FIG. 1 shows an example of the layout of a transmitter 10 and receiver 20 for an OFDM system. In the multi-antenna receiving unit 21, each of the antennas receives a signal, which is fed to an analogue to digital converter 22 and then into a serial to parallel converter 23 to separate the individual sub-channels. The sub channels are then processed through a Fast Fourier Transform (FFT) 24. Finally, the signals are converted from a plurality of parallel signals into a serial signal for each sub-channel and the coded data extracted.
 In such an OFDM receiver system, it is possible to apply adaptive beamforming weights at various points in a receiver as shown in FIG. 1. However, the effectiveness of these weightings will largely depend on the stability and coherency of the propagation channel. If the channel undergoes flat fading (i.e. the signal strength of each of the sub-carriers is affected to the same extent), then it can be regarded as being a narrowband channel. In this case, a single set of weights can be applied at radio frequency (RF) or intermediate frequency (IF), to the received signal just after the antenna array 21, i.e. at position (1) in FIG. 1. Alternatively, the weights may be applied after the analogue to digital unit 22 at position (2) in FIG. 1. Both of these positions should be sufficient for optimum spatial processing.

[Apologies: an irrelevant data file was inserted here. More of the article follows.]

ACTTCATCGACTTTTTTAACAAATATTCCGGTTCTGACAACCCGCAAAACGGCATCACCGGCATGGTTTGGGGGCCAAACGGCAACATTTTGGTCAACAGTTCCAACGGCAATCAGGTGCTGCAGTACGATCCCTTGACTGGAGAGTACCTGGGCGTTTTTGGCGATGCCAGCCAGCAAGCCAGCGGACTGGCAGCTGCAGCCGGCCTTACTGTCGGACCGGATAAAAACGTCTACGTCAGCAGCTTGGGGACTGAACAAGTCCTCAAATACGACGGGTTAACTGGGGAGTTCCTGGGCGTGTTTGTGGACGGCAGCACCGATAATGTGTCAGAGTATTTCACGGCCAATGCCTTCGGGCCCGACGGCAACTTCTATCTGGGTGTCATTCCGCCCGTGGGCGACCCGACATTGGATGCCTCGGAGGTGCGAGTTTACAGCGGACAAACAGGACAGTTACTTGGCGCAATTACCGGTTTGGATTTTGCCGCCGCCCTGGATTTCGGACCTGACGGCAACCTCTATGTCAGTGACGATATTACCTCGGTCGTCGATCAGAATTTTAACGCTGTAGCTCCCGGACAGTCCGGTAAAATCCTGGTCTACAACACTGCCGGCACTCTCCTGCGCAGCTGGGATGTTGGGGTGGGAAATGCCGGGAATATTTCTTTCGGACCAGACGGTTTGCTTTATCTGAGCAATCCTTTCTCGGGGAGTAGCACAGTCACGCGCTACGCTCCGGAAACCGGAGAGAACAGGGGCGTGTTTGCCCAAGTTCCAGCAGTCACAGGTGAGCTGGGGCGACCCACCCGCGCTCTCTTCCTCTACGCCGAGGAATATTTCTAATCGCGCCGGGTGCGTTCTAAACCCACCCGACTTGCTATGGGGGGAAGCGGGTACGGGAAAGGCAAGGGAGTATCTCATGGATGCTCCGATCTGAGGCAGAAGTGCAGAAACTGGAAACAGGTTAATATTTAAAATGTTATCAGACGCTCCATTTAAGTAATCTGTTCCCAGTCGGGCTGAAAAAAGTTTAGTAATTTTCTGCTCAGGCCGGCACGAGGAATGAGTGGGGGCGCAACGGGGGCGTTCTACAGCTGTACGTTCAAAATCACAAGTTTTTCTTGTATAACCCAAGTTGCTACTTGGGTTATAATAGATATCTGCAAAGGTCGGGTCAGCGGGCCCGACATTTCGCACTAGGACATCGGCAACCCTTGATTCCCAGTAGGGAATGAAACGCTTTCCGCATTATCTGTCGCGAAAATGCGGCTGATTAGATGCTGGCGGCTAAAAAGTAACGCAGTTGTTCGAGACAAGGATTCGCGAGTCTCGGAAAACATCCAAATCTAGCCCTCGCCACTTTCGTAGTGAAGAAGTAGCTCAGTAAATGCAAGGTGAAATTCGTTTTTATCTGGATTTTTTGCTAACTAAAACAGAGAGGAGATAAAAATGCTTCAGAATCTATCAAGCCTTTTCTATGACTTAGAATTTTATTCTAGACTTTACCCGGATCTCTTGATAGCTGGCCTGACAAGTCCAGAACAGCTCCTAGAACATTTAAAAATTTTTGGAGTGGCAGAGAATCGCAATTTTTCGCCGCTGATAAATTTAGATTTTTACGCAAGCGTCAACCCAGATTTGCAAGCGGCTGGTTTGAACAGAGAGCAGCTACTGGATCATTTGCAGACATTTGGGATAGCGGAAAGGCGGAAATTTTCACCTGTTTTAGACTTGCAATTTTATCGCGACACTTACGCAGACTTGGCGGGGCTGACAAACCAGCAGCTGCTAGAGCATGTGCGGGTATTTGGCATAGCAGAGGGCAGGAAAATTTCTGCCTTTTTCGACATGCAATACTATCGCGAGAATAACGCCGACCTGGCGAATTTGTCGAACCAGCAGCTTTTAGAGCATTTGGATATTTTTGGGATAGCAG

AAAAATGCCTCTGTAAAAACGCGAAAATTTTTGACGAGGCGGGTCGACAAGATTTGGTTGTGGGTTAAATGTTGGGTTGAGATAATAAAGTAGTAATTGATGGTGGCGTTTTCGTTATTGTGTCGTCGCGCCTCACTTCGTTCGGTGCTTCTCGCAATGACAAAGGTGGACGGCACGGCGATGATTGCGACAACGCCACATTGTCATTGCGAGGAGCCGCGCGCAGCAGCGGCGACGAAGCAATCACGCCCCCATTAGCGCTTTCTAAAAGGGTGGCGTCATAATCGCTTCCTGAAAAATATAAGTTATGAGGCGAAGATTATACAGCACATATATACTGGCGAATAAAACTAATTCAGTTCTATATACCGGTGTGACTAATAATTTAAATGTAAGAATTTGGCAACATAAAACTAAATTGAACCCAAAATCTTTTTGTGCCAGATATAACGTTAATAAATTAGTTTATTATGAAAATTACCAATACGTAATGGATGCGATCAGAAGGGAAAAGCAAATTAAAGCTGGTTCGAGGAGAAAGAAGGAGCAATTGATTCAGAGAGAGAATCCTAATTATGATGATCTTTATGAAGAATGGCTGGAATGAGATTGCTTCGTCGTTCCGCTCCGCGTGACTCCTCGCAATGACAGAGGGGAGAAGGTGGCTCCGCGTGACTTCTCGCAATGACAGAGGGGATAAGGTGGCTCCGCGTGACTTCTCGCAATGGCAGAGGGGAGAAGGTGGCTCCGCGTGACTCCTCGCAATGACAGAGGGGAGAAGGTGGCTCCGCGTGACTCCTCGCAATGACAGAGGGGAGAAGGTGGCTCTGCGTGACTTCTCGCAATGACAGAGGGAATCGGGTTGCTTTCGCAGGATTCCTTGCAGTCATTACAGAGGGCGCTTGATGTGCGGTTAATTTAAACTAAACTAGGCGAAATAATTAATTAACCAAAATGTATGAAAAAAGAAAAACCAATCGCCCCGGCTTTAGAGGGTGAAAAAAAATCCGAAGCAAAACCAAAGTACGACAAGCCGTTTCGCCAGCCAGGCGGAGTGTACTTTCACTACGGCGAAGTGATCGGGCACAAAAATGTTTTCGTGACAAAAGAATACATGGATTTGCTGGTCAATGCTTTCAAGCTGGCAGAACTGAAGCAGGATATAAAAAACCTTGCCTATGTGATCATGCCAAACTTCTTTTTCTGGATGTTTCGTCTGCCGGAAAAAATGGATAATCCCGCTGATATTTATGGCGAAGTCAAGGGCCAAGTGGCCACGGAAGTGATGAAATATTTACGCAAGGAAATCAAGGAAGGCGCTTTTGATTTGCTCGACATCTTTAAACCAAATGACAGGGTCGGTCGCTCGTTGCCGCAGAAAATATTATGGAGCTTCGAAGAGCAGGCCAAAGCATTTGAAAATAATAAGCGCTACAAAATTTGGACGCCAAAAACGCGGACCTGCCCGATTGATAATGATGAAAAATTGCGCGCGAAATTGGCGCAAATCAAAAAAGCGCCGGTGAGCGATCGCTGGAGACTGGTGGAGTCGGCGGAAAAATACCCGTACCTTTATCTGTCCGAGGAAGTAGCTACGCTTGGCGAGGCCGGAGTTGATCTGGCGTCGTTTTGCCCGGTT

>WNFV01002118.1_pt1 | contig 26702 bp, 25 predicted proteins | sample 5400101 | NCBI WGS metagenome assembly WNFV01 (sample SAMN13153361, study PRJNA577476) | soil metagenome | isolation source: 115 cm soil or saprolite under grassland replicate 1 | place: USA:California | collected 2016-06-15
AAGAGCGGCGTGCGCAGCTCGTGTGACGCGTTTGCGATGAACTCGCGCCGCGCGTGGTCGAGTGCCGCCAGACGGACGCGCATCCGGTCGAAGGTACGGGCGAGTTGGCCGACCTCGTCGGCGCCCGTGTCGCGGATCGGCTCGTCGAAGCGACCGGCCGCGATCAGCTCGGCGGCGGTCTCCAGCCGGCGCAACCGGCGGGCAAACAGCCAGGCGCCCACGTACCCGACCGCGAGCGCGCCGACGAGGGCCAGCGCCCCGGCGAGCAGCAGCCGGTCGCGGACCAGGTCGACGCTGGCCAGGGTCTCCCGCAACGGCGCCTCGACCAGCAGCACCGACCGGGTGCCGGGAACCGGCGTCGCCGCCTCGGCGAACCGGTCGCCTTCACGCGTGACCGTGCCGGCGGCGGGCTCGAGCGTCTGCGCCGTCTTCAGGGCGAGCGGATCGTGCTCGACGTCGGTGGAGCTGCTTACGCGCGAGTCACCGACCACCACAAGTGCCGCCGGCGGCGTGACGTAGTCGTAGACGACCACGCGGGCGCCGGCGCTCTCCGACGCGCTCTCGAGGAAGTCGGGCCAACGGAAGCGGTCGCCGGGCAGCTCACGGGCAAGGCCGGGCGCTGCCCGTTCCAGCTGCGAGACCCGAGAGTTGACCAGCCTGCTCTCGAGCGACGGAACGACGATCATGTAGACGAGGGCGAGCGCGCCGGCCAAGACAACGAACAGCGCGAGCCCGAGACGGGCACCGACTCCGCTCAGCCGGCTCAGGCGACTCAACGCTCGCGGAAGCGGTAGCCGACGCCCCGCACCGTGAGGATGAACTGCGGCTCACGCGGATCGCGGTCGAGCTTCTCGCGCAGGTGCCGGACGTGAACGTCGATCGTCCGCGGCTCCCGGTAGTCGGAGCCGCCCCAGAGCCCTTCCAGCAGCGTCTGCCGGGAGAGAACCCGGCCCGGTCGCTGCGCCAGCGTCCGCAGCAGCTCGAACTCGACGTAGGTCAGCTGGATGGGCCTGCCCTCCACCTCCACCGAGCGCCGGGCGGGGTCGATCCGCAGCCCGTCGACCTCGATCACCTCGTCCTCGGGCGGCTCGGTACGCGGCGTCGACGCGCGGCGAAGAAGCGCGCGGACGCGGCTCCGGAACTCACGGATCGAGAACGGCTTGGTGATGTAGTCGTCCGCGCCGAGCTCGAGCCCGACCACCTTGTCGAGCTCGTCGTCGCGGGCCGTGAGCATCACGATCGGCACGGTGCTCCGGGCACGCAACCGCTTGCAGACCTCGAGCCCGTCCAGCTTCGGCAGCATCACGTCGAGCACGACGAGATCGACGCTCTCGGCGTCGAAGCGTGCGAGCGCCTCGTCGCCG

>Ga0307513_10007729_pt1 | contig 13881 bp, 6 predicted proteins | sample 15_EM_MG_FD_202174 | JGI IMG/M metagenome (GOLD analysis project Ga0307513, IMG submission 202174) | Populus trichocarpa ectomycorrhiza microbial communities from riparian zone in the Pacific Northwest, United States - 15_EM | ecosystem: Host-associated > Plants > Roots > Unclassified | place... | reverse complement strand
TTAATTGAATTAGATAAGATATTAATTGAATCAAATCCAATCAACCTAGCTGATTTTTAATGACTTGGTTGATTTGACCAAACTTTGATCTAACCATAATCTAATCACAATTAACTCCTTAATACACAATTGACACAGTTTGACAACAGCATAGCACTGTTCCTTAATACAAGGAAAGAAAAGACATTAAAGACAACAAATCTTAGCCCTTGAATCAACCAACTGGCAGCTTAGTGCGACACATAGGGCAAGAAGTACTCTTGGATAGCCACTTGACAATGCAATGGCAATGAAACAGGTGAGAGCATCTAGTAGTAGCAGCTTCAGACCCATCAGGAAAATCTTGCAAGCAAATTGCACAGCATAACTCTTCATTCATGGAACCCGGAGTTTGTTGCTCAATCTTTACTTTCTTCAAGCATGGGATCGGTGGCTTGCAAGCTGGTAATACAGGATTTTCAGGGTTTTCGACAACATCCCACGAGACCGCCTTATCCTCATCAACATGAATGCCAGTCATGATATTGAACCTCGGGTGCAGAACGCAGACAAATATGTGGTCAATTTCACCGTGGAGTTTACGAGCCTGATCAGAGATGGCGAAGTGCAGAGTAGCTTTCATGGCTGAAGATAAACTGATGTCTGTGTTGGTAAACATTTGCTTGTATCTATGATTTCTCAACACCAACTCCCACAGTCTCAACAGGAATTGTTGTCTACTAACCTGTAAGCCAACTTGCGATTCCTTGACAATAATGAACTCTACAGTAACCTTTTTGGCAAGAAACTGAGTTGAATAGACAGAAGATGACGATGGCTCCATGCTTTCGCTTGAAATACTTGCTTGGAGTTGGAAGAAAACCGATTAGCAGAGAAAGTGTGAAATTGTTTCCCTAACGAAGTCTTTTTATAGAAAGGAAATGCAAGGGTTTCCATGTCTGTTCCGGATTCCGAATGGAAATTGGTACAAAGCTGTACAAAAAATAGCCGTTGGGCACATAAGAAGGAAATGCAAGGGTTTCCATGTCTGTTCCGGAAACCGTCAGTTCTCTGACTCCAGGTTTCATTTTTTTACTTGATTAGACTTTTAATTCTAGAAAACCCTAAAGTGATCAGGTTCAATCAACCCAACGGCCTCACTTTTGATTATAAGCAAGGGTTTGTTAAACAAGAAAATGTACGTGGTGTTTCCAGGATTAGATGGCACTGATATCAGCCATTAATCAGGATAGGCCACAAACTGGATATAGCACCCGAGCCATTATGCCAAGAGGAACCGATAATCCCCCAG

However, in wideband systems, operating at high data rates such as WLAN, WPAN, etc., where bandwidths of 10 MHz or higher may be required and/or systems operating in highly dispersive environments, signals will occupy a spectrum in excess of the coherence bandwidth. Consequently, there will be significant variation in the quality/signal strength of the channels across the bandwidth. Consequently, it is unlikely that a single set of weights (i.e. as in narrowband beamforming) would be satisfactory for beamforming.
 One way to overcome this problem is to process the received data and apply weightings in the receiver for each sub-carrier, after the FFT 24, i.e. at position (3). FIG. 2 shows an example of a receiver. In this system, the signal is received by antennas 101,102,103. Pre-processing units 104,105,106, carry out downconversion, A to D conversion, serial to parallel conversion and FFT processing. The outputs are then fed into an array of adaptive signal processing devices 107,108,109 which include a plurality of multipliers 110 which multiply each of the received signals by a weighting value w determined by a weight determining unit 113. Each of the weighted signals from the multipliers is then summed 111 to provide an output signal. The output signals from each of the weighting units is then fed to a combining unit 112 which extracts a data signal in which the delayed signals and interference signals have been removed from the received signal.